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Good habits for game development

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Try to work out what features you want to implement before anything else.  Start with general ideas and work your way down to specific features and requirements.  Once you have all of your features in a list, you can start to design your architecture to implement these features, making sure to find solutions to dependencies between them. (this can be the hardest part!)

 

Don't bother with any pseudo-code after you've finished the architecture, as you've got all the elements needed to begin coding the actual game.  When you do this, make sure to always write code that doesn't depend on a feature you haven't implemented yet.  This should help you keep your game testable and cut down the amount of coding you need to do in between new builds, which will keep you motivated.

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Lots of good points in the previous posts. I'll second the point of designing ahead of the code. Don't implement any features you don't really need, and know what you do need before you start implementing stuff :) A 100% detailed design upfront would be nice, but not usually possible. But you at least need an overall game design, and a decent amount of full detailed stuff plotted out before you get coding.

 

For example, you might have a few levels planned out for a side scroller, with various platform and enemy types in them. Once you code all that up, you have all those components to mix and match in new, not-pre-planned levels, and maybe think of ideas for some more things to add. But you need those first levels designed before you start coding, or you risk falling into the trap of "engine" coding, which often results in lots of those unnecessary features :)

 

Also, use a coding style appropriate to the complexity of the game. Full C++/OO/RAII/smart pointer style is great for most things, but maybe a little overboard for Pac Man. If your game is similar to something done on SNES or earlier, chances are it was written in assembly with little if any heap allocation (usually using statically allocated pools for things that are dynamic in nature, but have a maximum number that can be on screen at a given time), and probably wouldn't run into many difficulties coding it in C.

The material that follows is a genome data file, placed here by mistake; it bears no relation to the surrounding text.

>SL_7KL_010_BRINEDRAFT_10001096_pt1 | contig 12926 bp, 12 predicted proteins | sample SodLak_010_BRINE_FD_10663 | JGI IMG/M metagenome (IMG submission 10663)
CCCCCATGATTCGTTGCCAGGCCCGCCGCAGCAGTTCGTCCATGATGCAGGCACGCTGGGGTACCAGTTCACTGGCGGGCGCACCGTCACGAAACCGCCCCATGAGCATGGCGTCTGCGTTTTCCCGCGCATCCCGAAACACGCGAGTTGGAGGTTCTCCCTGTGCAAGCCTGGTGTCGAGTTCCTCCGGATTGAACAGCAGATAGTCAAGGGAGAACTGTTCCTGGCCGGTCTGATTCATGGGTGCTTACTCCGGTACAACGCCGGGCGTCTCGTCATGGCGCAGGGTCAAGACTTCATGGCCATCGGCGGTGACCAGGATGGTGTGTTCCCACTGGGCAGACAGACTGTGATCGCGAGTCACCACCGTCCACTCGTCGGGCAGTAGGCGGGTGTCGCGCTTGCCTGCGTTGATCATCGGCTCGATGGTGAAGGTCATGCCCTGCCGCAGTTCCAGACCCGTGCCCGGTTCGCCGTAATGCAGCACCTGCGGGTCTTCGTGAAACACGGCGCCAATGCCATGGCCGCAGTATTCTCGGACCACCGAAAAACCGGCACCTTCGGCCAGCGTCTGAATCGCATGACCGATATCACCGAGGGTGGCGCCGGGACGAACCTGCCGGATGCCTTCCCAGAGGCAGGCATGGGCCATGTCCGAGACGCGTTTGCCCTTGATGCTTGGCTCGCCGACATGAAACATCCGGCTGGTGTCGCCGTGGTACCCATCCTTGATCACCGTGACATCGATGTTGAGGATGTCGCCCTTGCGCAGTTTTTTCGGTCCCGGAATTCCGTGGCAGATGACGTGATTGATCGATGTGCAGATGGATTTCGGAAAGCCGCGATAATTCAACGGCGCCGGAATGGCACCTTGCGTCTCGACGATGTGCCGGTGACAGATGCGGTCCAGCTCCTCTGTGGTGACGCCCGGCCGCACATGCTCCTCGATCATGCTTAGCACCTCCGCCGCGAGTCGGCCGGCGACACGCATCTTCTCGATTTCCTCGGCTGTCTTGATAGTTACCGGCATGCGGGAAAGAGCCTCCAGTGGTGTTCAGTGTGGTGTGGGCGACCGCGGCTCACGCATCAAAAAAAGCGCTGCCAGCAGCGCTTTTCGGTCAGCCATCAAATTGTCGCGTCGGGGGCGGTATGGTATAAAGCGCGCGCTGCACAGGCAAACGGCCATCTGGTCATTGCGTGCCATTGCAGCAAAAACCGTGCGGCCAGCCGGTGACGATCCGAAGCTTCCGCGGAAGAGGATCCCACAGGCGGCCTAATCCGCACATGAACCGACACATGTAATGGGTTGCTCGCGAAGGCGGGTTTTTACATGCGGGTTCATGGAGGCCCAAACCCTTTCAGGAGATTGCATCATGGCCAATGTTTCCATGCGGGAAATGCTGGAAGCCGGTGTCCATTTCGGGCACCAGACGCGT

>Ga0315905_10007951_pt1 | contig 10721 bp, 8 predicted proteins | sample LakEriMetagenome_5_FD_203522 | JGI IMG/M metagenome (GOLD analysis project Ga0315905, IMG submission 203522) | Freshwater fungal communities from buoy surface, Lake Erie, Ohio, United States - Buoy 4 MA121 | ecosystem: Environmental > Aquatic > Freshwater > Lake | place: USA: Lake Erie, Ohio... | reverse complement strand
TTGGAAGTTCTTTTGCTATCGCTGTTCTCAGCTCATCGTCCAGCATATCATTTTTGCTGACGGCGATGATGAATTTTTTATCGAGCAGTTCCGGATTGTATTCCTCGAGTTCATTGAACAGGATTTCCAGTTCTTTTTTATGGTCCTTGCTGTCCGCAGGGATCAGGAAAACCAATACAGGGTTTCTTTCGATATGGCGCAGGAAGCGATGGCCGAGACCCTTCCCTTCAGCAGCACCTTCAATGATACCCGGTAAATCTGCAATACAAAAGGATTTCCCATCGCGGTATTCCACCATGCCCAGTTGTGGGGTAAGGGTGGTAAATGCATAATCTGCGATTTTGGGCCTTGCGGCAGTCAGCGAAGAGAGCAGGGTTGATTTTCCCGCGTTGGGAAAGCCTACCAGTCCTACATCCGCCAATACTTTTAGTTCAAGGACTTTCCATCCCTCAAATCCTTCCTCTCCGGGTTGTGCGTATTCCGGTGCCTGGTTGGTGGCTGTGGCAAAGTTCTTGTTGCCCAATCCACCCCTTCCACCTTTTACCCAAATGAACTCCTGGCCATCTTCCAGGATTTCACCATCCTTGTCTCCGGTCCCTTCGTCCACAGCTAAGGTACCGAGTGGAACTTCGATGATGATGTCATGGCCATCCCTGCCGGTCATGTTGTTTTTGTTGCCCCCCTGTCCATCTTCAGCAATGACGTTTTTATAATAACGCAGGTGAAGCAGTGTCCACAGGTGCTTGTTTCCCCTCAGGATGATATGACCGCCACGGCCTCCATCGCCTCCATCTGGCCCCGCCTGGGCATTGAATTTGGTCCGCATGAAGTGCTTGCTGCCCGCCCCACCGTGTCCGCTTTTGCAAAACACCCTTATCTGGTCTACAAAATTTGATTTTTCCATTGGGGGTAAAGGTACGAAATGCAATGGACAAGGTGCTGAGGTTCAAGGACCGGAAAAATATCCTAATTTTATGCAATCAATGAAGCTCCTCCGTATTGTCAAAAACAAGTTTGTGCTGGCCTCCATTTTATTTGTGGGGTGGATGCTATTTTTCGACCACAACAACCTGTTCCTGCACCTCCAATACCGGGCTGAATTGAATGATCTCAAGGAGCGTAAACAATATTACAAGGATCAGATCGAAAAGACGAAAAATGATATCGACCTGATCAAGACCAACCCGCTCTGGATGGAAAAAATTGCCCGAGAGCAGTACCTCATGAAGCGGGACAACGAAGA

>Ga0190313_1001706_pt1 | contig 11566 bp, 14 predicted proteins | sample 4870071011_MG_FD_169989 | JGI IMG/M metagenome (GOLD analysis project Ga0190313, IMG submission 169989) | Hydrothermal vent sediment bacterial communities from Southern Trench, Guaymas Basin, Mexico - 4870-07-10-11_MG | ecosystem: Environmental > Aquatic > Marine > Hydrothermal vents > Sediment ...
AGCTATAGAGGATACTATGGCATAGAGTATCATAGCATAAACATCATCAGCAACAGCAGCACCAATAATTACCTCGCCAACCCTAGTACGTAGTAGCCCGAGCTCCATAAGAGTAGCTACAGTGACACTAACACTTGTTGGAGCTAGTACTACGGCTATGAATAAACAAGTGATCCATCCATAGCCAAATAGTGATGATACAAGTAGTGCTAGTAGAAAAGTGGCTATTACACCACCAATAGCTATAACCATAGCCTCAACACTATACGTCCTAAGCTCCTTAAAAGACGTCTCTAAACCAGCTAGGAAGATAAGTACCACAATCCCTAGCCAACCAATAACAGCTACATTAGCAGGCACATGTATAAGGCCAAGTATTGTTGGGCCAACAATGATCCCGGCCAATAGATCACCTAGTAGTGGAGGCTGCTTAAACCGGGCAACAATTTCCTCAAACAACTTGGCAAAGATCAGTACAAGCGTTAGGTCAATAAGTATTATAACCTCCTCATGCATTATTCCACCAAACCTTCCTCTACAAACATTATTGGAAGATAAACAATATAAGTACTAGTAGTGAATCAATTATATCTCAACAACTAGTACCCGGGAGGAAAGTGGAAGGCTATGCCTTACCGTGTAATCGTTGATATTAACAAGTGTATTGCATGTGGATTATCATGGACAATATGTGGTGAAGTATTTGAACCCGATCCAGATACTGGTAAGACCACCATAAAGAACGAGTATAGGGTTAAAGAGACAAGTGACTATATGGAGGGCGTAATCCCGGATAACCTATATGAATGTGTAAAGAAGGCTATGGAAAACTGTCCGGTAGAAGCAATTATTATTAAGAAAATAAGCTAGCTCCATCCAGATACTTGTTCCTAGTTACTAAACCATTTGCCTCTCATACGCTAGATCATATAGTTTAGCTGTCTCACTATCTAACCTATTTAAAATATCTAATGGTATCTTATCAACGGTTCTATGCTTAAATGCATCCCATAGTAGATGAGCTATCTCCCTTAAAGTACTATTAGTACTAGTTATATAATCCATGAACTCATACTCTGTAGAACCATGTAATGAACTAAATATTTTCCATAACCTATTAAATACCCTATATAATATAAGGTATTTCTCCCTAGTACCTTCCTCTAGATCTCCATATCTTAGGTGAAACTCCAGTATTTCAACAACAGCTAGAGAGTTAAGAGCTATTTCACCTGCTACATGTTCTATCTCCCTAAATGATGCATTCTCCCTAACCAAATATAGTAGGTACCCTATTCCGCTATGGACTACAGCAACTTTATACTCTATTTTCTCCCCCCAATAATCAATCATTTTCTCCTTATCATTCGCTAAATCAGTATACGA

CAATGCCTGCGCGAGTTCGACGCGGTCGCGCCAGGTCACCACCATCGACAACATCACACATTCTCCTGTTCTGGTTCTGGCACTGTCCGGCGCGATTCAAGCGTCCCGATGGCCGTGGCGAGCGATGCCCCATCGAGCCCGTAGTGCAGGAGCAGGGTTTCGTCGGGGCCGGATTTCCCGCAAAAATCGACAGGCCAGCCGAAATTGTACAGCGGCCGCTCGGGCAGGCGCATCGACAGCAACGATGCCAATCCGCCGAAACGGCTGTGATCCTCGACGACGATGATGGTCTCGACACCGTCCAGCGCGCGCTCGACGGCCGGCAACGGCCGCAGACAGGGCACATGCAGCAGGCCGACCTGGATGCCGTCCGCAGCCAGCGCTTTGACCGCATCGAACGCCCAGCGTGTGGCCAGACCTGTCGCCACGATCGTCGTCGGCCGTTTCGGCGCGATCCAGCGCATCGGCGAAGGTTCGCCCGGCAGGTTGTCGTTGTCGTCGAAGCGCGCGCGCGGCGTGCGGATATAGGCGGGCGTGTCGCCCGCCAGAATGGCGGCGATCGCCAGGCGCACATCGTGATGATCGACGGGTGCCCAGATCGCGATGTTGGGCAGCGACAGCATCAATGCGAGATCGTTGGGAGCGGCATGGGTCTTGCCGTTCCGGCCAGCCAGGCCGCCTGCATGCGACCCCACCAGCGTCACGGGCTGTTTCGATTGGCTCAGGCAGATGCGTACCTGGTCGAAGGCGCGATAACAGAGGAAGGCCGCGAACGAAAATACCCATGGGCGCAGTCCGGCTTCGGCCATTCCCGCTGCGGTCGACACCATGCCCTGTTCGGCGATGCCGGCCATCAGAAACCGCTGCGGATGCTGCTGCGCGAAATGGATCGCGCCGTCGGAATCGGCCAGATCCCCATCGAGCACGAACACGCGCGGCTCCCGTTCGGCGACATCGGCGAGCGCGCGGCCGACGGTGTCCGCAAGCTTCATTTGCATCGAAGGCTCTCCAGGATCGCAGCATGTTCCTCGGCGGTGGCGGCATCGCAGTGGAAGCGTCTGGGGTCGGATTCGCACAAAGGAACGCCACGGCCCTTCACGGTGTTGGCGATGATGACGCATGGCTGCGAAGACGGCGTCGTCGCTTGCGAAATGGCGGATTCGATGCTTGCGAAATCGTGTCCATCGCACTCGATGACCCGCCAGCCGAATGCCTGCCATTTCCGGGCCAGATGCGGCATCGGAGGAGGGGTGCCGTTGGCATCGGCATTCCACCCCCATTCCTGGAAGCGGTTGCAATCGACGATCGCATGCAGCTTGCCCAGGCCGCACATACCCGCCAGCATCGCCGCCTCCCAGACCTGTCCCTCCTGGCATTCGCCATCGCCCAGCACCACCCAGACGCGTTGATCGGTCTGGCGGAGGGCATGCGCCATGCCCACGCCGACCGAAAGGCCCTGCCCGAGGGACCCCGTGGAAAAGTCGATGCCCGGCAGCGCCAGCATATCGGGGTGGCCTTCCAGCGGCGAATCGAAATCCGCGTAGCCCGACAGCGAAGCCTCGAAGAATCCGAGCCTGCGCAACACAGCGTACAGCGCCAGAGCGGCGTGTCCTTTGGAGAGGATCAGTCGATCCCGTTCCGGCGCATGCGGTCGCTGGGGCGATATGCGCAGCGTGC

And when commenting code, don't go overboard. Usually it will do to give a quick plain-English overview of what a function is trying to accomplish, or a block of code in longer functions. Only comment line by line if you're doing something particularly confusing, such as highly optimized code.

 

Quality content creation is time consuming. Background graphics, animations, sound effects, music, level design. But don't involve other people in your project until you have the design worked out well enough that a) they'll have something moving around on screen soon, and b) you're relatively confident that the project is not going to fizzle out due to excessive complexity or simply not being as much fun to play as you thought it would.

 

Be aware that 50% of the production time is finishing the last 10% of the game. If it doesn't look "almost done", you've got a long way to go :) But sometimes the transition from looking like a bunch of separate components into being a cohesive whole game can happen pretty much overnight.

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i want to add that during development keep in mind that at some point you will need some debug information displayed in the game. a really simple example: mouse coordinates (screen vs world), number of textures, number of vertices, state of an agent and so on, and so on. so when you think about the structure of the code, think about that too.

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If you want to design your game (or more precisely your game engine) up front, before coding something wrong and useless, elaborate your requirements in detail: there are features you really need, features which are likely to be useful, with vastly different priorities, and features you don't need.